The Best And Worst Celebrity Apps

The Best and Worst Celebrity Apps

In today's flooded app market, it's hard for developers to get an idea noticed, and even harder to get it to stick. Needless to say celebrity cred goes a long way, and so has birthed an unlikely partnership between Hollywood stars and software programmers.

It's win-win. Society's fascination with the rich and famous and their PR-proofed personalities can also get a startup much-needed attention and a stable of new clients, and the celebs get another platform to promote their personal brands and sell themselves.

Case in point: Hitcents, the humble Kentucky-based app development company Tom Hanks' hit app Hanx Writer has recently set up offices in LA and partnered with a creative agency that acts as liaison between app makers and celebrities. Look out for a One Direction app coming soon.

Will apps evolve into something that any celebrity is expected to have, like a personal website? Is fame now judged by prominent search results in the iTunes app store?

Here's a rundown of celebrity apps on the market, from worst to best (in our humble opinion) and the good, bad and weird of each.

10. Kim Kardashian's Hollywood

The Best and Worst Celebrity Apps

A game where your objective is to have your customised avatar climb the Hollywood social ladder from nobody to A-List by buying things, going to photo shoots and out-smarting a condescending frenemy named Willow Pape.

Good: The game is smart. It makes you want to spend money.

Bad: The game is smart. It makes you want to spend money.

Weird: It's putting all that we claim to dislike about the Kardashian klan out there for us like a transparent Life & Style cover and we're lapping it up like it's foie gras made from the last living geese in the world.

Available on iTunes and Google Play, free … technically

9. Reba,byReba McEntire

The Best and Worst Celebrity Apps

The TV show Reba was surprising good for a formulaic sitcom. It had complex family dynamics, twisting plot lines and funny jokes. Reba the app is not Reba the show. It is a regurgitation of her website.

Good: It's an app that's all about the radiant Rambling Red Rose we all know as Reba McEntire.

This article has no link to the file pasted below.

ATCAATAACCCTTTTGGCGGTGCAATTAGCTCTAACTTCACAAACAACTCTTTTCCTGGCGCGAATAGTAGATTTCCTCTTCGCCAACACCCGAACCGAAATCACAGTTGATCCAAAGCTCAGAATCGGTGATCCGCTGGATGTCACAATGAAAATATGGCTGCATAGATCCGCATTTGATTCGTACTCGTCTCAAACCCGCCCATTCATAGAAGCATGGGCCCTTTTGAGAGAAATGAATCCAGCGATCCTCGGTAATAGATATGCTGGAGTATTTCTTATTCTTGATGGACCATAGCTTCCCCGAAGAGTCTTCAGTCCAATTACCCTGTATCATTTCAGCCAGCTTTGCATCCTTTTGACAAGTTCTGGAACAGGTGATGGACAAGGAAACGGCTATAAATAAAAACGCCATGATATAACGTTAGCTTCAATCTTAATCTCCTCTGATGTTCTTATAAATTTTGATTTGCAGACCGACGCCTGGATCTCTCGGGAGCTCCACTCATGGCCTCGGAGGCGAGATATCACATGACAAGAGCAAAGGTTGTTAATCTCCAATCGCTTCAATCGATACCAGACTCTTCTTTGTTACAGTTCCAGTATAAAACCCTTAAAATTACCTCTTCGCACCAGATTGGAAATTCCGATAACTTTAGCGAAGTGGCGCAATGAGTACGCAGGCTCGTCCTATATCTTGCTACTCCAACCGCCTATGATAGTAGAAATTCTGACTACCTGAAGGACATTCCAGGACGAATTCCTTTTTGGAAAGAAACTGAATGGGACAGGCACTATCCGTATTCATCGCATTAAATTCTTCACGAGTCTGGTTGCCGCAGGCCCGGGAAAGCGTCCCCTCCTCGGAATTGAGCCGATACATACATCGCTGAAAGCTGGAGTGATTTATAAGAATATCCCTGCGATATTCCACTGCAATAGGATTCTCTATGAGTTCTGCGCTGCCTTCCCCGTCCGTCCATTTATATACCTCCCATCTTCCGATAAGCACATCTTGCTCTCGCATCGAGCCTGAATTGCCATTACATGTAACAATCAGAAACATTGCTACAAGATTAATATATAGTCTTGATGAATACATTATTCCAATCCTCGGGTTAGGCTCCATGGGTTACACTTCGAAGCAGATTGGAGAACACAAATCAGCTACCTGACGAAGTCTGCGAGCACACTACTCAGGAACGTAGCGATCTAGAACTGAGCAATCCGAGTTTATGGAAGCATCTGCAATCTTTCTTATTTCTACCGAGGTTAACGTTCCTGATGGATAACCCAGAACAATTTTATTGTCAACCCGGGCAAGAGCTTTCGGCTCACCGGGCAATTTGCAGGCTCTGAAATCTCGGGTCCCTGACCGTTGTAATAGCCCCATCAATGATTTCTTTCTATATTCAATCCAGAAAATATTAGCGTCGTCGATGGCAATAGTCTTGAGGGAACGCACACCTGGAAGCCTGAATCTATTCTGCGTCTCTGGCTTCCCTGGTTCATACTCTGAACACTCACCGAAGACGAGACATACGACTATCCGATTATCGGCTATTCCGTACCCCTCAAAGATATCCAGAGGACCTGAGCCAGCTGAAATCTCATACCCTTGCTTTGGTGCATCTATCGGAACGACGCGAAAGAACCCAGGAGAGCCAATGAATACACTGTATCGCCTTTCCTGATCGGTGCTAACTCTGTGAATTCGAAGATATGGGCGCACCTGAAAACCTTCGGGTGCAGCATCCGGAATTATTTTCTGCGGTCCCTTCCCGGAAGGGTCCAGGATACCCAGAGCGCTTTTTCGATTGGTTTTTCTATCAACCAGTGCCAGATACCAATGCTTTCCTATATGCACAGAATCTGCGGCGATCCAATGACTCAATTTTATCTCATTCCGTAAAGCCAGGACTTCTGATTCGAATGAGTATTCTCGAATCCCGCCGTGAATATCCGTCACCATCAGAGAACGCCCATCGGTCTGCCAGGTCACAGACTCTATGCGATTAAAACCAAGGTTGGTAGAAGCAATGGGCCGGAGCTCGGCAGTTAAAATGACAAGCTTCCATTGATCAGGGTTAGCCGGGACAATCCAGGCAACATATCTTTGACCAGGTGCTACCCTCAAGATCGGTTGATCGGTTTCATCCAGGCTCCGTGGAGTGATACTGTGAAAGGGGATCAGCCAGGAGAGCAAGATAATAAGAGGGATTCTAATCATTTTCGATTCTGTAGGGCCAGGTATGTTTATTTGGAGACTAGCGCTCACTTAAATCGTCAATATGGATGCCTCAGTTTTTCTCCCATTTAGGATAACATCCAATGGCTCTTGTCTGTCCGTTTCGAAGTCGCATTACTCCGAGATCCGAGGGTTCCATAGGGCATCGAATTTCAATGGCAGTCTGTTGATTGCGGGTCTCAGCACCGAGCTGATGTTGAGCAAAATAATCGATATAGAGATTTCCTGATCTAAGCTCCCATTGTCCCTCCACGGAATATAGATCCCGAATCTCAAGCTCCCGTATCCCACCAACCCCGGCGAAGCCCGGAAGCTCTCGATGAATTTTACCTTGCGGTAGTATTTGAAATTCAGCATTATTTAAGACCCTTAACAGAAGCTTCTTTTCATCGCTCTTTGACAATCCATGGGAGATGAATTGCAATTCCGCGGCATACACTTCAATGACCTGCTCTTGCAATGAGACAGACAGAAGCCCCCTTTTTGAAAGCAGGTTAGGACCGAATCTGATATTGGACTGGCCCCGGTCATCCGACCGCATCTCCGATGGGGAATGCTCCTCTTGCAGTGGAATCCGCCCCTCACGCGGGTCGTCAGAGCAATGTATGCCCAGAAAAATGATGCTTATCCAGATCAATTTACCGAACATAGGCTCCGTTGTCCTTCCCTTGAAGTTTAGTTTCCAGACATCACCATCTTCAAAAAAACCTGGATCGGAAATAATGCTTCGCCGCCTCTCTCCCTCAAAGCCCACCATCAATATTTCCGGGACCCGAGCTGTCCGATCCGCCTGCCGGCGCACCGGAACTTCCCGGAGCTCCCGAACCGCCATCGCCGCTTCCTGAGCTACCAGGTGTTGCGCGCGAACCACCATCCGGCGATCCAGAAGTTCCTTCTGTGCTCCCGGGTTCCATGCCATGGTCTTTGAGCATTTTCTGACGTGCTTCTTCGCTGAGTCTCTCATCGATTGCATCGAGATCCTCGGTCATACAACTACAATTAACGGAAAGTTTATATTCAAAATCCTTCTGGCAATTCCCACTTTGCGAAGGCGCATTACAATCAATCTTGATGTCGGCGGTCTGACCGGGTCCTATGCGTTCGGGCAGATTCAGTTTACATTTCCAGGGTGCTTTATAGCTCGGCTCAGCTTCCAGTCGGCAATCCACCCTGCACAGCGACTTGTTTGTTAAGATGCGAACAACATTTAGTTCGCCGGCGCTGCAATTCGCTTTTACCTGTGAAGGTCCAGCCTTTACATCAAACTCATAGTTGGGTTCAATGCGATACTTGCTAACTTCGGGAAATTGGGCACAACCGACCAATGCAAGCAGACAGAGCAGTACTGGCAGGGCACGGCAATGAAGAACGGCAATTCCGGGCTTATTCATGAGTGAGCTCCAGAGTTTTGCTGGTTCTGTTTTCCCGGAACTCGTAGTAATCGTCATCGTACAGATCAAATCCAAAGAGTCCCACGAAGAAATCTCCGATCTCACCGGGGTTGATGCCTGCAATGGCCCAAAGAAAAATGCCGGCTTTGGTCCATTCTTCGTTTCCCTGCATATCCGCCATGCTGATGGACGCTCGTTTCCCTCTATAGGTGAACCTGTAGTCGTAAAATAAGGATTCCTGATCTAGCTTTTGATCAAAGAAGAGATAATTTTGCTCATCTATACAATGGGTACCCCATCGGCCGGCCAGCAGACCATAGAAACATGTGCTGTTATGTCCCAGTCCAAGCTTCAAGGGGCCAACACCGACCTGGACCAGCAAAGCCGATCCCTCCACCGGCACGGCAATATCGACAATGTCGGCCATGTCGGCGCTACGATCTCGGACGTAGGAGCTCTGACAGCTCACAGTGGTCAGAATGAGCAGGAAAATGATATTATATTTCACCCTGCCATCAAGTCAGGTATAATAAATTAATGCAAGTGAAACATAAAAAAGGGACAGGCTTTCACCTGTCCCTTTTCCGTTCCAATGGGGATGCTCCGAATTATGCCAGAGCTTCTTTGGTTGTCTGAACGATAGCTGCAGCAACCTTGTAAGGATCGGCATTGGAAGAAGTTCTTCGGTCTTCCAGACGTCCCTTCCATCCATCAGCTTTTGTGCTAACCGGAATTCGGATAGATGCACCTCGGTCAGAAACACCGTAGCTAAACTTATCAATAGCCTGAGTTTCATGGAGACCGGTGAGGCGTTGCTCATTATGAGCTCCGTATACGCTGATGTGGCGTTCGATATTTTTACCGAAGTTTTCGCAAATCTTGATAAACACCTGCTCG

Bad: It's useless and destined to become one of those apps that clutters up your phone, and Reba McEntire is better than that.

Weird: Makes you wonder who put Reba up to this? Was it Barbara Jean?

Available on iTunes and Google Play, free

8. Madonna by Madonna

The Best and Worst Celebrity Apps

This app is just like Reba's, just Madonna. Way to express yourself, Madge.

Good: It's free?

Bad: There is not a single cone bra to be found.

Weird: That a woman once so consumed with remaining relevant has zero interest in the relevancy of apps.

Available on iTunes and Google Play, free

7. Taylor Swift Greeting Cards

The Best and Worst Celebrity Apps

This app is as sweet as apple pie filled with puppies and as easy to figure out as a Katy Perry subtweet about the country pop star being a Regina George in sheep's clothing. Did you get into a verbal pillow fight with a bestie over a boy? Shake it off by sending her a virtual card through Swift's app, which offers a flurry of Instagram-filter-tinted cards covered in cupcakes and tire swings.

Good: Each card is customisable and allows the user to include a selfie, personalised note and their signature (or a drawing of a penis which this writer may or may have done).

Bad: You have to listen to Taylor Swift songs the entire time you use the app.

Weird: The absence of a single breakup card.

Available on iTunes and Google Play, free

6. Miranda July's Somebody

The Best and Worst Celebrity Apps

Miranda July, director, actress and the author of delightfully twee short stories beloved by the likes of David Sedaris has been pretty verbal about her distaste for phones and other modern day gizmos. She thinks that social media actually makes us less social.

The solution? Her app and social experiment, Somebody. The idea is that users log in, type in a message to a friend, then use GPS to find the closest logged-in Somebody user to the friend that this message is intended for, and then have this stranger verbally deliver the friend the message.

Good: The idea of the app is nice — it wants to increase serendipity by forcing people to actually interact with one another IRL, especially people who wouldn't naturally interrelate.